Adore The Spirit Of Me
For many people today the Charge of the Goddess is synonymous with the Wiccan tradition. The Charge of the Goddess is essentially a piece of sacred prose read or recited by the High Priestess following the ceremony of Drawing Down the Moon.
The term “Old Charges” was used in Freemasonry for recited texts used in the degree initiations describing the secret signs and mythology and history of Freemasonry. This term can be dated to at least the 1680s and gives us the most probable source for the use of the term ‘Charge’ in the Wiccan tradition, though of course in Freemasonry it was not used to represent the words of a deity. The following extract from an old charge of Freemasonry demonstrates the emphasis on moral behaviour and personal choice found in these texts:
“but Masonry being found in all nations, even of divers religions, they are now only charged to adhere to ’that religion in which all men agree,’ (leaving each Brother to his own particular opinions), that is to be Good Men and True Men of Honour and Honesty, by whatever Names, Religions or Persuasions they may be distinguished.”
Before we delve into the origins of the Charge of the Goddess, we will consider what Gerald Gardner, who first part published it, had to say. In his book Witchcraft Today Gardner suggested possible explanations for the origins of the Charge. He quoted part of the text and explained that it was read before initiations and then continued saying: “The charge I think came from the time when Romans or strangers came in; it explains a little which would not be known to all in the old days…” This seems a strange claim as it is incredibly unlikely that he was unfamiliar with the Aradia from which part of the text he quoted originated. For this reason we must conclude that he was either genuinely unaware of the origins of the Charge of the Goddess, in which case someone else must have provided him with it, or that he was involved in the construction of the Charge of the Goddess and was trying to provide the Charge with a fake history.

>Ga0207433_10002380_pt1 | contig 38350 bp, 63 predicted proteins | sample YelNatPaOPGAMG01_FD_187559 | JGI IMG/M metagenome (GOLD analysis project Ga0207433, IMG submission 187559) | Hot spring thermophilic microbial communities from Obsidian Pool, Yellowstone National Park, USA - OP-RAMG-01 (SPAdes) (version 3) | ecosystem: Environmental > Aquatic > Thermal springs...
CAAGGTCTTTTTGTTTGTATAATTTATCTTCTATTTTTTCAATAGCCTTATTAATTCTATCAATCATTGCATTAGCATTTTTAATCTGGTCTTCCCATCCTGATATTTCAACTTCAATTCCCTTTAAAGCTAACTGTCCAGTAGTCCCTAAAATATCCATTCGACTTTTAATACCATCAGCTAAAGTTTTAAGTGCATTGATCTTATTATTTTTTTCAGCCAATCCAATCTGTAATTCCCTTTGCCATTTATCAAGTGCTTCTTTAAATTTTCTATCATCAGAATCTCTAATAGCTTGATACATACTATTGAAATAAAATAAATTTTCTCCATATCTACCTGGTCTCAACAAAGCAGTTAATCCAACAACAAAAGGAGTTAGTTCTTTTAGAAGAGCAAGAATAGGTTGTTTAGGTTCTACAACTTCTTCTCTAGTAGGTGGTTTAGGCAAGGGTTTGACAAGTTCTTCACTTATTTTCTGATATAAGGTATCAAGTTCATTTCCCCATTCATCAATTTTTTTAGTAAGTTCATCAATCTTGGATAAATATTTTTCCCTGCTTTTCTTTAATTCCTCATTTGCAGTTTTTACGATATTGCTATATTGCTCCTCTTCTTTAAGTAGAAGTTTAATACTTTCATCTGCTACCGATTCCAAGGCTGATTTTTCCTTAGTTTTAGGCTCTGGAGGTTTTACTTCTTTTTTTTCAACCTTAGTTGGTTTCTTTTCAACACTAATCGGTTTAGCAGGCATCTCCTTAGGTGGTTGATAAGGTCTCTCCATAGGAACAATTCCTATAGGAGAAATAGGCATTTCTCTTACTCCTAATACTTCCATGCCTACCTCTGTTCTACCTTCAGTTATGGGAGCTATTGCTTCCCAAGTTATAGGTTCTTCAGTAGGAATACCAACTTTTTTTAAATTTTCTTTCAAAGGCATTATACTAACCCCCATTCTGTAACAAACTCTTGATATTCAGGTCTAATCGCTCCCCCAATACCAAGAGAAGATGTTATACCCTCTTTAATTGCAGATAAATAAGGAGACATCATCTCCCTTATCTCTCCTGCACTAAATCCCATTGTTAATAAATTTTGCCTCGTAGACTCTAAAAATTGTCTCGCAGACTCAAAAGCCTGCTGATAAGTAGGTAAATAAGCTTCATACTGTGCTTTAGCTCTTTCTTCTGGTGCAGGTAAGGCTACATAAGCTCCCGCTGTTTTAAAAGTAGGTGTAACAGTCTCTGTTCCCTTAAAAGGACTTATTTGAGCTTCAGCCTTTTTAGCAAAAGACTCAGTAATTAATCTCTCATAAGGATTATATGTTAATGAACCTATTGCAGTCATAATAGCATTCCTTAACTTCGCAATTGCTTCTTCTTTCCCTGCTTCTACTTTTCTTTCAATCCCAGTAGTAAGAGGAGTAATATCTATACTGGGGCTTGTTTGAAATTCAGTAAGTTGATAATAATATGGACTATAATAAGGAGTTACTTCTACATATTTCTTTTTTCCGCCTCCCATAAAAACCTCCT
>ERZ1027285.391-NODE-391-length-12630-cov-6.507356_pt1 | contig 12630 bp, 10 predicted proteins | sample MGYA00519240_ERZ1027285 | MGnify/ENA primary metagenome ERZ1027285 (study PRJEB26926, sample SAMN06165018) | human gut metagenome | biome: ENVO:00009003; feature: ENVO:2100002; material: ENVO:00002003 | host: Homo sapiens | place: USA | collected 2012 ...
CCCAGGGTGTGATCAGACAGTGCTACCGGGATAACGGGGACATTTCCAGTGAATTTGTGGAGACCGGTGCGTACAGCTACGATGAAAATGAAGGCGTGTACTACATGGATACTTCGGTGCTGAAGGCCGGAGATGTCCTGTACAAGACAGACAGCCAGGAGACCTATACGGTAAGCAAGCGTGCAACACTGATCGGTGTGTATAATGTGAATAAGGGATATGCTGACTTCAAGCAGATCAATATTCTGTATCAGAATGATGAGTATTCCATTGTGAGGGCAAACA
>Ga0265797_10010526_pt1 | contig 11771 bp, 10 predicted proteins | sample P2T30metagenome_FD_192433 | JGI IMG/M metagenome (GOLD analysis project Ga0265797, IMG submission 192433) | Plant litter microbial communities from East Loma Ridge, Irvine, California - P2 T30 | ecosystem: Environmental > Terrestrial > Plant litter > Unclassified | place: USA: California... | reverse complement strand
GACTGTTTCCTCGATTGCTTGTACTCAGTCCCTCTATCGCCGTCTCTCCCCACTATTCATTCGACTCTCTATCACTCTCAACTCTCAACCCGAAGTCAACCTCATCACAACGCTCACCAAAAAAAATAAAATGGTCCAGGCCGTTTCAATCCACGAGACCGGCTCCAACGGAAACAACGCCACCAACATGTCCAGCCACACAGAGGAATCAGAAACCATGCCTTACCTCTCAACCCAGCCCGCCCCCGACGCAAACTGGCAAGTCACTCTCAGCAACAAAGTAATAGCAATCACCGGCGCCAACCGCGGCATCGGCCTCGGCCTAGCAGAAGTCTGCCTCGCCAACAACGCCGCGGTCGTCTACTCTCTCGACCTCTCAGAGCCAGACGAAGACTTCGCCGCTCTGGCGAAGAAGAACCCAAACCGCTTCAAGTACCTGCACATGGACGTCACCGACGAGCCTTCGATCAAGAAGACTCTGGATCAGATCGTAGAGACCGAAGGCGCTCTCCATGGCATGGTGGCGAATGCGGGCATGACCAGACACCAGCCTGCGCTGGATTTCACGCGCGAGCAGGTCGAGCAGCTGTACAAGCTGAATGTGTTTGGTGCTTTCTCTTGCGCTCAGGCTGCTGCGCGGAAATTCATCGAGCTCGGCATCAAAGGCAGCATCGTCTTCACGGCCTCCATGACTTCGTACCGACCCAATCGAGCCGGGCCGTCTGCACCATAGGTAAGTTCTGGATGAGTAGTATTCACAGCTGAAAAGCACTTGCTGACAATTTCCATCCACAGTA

The Freemasons Quarterly Magazine and Review, 1846
Extract from: Wicca: Magical Beginnings written by d’Este & Rankine, 2008 (Avalonia.) PB / Kindle @ https://amzn.to/3Ay4HJr. Shared here with the intention to inspire and inform the now and future generations interested in Wicca and other Pagan traditions inspired by it.